So, you’re thinking about implementing a self-serve kiosk in your quick service restaurant. Brands like Johnny Rockets, McDonald’s, and Taco Bell are realizing benefits including higher sales, shorter wait times, and increased customer satisfaction, so why shouldn’t yours?
While you may be tempted to dive in as quickly as possible, a rushed or poorly executed quick service kiosk program can be an even greater missed opportunity than choosing not to adopt the technology at all. After all, if you provide a solution that is hard to use or doesn’t meet customers’ needs, then they will likely opt to dine with your competitors instead.
Here are 5 tips for running a successful kiosk initiative to help you get started successfully, improve the customer experience, and ultimately expand your competitive advantage.
Your brand and value proposition (hopefully) differ from any other restaurant. While off-the-shelf applications are usually designed for simplicity and out-of-the-box implementation, they don’t offer the flexibility of a custom solution. That means that off-the-shelf kiosk software probably won’t allow you to keep your unique flavor.
The decision to go with an off-the-shelf solution is usually driven by two considerations: seemingly lower cost and faster time-to-market. Yet while they may seem like the better alternative, off-the-shelf apps can actually cost as much as, or even more than, a custom solution when you factor in the costs of configuring and updating. While speed is also an important consideration, it shouldn’t be at the expense of creating the right tool for your brand. Not to mention, what about all of the time spent making changes when your off-the-shelf app doesn’t meet your future needs?
Instead, look towards customizable software that allows you to tailor the digital ordering process to the standards and tastes that already differentiate your brand. Owning the strategy and design will allow you to deliver a true extension of your brand that offers the features and functionality your customers want and integrates with your existing systems.
You’ve just spent thousands of dollars and hours of time designing and developing your solution, but how do you know if your customers will actually use it? While performing user testing during your design phase is a great start, you should also consider rolling it out in a limited pilot program to source additional feedback and identify opportunities for optimization. Late last year, McDonald’s rolled out their “Create Your Taste” kiosks to 2,000 locations in the U.S. after a successful pilot program in Australia and has, unsurprisingly, continued to realize success.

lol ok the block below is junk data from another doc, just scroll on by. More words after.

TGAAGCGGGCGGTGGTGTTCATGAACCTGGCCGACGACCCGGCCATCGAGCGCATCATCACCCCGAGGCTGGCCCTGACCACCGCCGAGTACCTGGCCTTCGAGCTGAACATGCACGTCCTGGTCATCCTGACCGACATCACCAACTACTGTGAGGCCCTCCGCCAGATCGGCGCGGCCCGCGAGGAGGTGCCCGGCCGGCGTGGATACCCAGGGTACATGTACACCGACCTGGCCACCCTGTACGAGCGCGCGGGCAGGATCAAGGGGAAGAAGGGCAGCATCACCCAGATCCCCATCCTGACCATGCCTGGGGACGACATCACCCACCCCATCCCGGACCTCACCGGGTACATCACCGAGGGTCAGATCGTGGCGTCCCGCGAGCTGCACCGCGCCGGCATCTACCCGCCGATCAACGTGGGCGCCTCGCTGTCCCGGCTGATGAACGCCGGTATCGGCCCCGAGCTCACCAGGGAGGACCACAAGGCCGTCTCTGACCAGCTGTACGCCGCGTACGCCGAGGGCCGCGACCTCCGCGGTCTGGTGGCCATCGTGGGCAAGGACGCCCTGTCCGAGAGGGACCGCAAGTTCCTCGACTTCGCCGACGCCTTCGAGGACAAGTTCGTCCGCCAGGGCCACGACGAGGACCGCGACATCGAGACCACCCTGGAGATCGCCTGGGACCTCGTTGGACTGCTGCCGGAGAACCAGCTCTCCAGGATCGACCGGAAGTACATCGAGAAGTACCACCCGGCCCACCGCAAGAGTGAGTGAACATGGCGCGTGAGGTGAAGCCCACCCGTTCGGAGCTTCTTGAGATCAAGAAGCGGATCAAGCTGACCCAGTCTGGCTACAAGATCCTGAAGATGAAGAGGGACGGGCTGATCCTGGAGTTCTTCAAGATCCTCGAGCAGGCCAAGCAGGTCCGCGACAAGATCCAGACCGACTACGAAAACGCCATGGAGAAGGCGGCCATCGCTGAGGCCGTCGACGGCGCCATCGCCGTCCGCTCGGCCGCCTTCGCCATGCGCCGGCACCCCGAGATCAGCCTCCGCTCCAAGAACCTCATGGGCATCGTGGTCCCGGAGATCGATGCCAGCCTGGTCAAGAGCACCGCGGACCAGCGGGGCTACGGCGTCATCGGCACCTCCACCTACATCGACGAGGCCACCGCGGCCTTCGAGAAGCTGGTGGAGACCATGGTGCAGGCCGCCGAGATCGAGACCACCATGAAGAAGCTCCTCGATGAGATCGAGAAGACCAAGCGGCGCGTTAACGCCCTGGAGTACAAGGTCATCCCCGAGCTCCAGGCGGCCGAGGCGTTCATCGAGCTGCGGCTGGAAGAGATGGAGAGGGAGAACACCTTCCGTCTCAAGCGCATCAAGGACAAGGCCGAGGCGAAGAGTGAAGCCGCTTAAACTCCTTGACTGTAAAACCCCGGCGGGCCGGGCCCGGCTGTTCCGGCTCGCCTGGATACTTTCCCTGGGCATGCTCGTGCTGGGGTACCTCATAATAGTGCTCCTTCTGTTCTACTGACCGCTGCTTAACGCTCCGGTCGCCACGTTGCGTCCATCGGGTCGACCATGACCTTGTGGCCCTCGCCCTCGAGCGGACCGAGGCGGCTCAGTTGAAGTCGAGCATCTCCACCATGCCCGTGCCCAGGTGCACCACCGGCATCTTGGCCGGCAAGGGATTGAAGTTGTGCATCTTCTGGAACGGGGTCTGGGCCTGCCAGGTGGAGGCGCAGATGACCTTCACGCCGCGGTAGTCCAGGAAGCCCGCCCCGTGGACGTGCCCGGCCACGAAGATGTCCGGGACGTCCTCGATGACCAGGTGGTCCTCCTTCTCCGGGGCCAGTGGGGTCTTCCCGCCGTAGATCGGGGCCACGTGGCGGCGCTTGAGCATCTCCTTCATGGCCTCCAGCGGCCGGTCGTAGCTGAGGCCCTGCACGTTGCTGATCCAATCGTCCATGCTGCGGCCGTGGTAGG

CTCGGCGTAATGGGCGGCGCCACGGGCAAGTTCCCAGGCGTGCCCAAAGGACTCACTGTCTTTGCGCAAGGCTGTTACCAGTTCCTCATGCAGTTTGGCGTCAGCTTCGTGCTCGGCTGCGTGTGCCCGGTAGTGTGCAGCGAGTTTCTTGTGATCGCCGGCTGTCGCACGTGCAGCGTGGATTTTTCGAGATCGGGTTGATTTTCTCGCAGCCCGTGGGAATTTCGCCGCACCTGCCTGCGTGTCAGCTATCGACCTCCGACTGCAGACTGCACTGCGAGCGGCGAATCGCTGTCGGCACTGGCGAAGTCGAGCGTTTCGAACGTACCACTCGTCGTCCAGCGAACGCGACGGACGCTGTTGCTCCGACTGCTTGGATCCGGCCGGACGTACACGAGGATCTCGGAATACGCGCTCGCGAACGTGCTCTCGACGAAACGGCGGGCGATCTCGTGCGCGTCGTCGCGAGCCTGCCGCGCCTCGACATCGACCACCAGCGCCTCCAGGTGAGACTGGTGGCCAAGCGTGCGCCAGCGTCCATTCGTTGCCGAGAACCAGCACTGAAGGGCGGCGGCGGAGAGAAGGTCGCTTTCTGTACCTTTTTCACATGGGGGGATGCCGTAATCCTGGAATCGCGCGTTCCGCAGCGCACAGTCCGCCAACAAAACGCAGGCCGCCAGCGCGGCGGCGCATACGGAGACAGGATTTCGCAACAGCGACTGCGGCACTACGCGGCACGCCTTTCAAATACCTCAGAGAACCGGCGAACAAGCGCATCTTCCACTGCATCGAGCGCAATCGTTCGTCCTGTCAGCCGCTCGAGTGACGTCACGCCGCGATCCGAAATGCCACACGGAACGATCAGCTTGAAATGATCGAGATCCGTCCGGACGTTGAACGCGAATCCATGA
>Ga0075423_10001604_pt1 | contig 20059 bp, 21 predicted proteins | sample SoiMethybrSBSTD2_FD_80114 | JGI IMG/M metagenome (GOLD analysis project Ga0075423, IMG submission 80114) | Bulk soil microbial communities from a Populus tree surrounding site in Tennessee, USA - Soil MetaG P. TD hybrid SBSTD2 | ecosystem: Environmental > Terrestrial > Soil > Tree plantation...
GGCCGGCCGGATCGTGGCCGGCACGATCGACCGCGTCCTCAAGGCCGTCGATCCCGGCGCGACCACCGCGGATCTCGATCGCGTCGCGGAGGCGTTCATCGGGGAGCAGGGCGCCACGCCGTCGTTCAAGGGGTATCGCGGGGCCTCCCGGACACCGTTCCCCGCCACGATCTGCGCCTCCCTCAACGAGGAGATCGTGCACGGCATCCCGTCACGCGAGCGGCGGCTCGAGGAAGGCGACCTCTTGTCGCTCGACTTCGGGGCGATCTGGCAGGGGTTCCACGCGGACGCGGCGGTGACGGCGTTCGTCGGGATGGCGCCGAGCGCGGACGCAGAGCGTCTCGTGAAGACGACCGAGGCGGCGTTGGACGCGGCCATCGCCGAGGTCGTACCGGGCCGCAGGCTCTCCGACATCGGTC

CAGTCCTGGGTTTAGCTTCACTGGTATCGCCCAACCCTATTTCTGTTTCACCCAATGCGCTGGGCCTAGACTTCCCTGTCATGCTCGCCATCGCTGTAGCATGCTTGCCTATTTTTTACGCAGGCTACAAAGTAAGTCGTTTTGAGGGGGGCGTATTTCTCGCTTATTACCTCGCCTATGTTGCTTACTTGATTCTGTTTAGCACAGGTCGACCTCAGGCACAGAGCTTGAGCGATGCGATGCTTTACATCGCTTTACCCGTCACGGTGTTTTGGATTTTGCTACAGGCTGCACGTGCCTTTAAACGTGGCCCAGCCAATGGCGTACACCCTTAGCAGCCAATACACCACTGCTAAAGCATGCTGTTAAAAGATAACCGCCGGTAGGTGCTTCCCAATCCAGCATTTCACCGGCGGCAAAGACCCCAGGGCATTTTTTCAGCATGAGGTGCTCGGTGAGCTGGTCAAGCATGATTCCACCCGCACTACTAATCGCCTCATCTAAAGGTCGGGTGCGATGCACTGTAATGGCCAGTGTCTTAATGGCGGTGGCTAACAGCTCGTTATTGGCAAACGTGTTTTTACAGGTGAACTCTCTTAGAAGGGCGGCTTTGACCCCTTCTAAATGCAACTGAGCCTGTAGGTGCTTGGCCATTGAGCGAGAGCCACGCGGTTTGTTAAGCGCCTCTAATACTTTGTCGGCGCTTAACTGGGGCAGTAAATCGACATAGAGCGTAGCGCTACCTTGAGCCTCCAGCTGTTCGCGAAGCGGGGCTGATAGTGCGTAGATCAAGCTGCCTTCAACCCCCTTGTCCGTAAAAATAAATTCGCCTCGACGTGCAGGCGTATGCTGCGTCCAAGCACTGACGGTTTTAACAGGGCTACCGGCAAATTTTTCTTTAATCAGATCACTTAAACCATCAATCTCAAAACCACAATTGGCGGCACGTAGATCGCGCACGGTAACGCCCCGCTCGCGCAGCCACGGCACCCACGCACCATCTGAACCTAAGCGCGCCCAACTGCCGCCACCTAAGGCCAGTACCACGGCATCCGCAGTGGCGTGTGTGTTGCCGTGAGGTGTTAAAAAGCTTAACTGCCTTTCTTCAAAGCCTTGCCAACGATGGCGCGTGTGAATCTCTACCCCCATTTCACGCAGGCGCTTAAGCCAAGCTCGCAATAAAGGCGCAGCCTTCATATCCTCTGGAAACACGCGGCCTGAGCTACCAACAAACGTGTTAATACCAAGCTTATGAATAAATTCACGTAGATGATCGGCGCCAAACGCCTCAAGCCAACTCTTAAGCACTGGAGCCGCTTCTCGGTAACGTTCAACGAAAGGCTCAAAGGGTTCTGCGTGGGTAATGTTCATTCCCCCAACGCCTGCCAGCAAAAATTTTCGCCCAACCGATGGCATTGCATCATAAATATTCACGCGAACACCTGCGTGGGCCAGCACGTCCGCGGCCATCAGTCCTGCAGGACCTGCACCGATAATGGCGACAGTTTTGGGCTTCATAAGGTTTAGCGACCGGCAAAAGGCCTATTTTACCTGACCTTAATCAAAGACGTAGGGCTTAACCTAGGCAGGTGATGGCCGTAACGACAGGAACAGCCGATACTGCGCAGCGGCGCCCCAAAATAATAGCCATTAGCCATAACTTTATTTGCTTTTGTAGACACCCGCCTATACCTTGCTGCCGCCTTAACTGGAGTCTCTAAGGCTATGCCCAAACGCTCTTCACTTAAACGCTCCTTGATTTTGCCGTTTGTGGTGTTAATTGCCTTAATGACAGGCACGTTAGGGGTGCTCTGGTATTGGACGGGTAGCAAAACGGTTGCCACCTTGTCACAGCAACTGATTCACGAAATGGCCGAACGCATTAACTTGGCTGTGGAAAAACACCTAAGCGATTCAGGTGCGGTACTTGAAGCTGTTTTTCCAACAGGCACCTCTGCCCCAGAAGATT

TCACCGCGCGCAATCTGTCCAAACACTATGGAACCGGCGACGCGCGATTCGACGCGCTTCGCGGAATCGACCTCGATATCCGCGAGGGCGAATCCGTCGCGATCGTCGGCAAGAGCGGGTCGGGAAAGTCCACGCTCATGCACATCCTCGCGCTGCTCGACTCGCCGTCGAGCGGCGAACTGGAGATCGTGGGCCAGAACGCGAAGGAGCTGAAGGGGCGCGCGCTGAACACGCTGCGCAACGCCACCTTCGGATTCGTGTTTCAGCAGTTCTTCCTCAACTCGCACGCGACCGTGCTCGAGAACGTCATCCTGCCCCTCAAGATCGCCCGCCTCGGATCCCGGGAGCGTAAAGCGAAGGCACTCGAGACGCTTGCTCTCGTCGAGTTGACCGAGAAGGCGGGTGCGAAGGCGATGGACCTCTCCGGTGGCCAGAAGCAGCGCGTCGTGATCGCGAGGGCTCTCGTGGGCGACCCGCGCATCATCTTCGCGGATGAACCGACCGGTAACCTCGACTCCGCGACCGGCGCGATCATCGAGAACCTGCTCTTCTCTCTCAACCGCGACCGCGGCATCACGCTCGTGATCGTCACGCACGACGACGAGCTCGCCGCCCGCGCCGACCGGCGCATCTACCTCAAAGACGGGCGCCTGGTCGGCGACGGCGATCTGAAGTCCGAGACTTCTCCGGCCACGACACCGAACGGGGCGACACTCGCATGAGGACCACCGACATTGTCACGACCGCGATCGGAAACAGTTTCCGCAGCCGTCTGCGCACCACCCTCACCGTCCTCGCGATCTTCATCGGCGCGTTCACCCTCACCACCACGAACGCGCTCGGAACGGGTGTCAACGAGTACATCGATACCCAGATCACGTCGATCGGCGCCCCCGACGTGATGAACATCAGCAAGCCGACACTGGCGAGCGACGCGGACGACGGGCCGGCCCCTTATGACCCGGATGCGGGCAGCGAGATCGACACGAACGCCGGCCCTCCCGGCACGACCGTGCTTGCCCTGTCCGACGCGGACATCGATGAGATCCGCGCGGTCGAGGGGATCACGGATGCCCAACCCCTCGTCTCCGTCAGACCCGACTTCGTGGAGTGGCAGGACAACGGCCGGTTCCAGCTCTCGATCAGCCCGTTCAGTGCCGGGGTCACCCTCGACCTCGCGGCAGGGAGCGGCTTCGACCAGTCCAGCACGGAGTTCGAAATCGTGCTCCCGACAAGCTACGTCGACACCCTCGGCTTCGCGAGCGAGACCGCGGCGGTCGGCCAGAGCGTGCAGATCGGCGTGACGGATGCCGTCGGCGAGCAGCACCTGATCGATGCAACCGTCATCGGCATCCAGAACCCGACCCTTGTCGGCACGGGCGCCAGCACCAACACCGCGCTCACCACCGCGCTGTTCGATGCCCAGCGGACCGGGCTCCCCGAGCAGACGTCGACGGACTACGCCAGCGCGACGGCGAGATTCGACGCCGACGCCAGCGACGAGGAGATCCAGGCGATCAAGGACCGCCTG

Make no mistake: the implementation of quick-service kiosks will bring with it major operational changes to your business. These changes will likely be for the best - 86% of Panera restaurants that have implemented mobile initiatives including self-serve kiosks report improvements in overall operations – but they are changes nonetheless. For example, you may see a decrease in the need for employees working cash registers but an increased need for employees in other capacities as your restaurant begins process orders faster and more efficiently. Understand that your kiosk implementation will change every area of your business from your staffing needs to the way you process orders and plan accordingly.
Panera was able to increase its loyalty program’s active user base to 17 million by integrating these efforts with their quick serve kiosks; loyalty members can easily access order history to quickly select their favorites. These results prove the importance of seamlessly blending your kiosks with your multi-channel strategy, just like you would any other digital platform. Because kiosks act as a point-of-sale and can integrate with promotions, rewards, giveaways, and contests among other marketing efforts, they offer one of the best opportunities for understanding customer behavior and tracking the ROI of your multi-channel campaigns.
Implementing quick-service kiosks should not be viewed as a one-time expense. In addition to obvious expenses, such as the cost to scale your solution to more locations, you must also factor in the price of ongoing enhancements to ensure your app continues to meet your customers’ needs. In addition to technology updates, your kiosks will also require regular maintenance which could be performed by retail employees, contractors or W2 employees. These costs can be limited through preventative maintenance, a cost many businesses overlook.
Despite the QSR moniker, there are no quick wins when it comes to kiosk implementation. It’s a process that requires careful planning, an astute understanding of the customer and business model, along with a willingness to invest in the technology over the long haul, and not as a one-time experiment.
For more guidance on implementing kiosks—whether it’s strategy, design or development of a custom solution—be sure to contact Mobiquity today.
Mobiquity provides digital consulting services for the world’s leading brands. We help companies understand, apply and engage with technology in meaningful ways.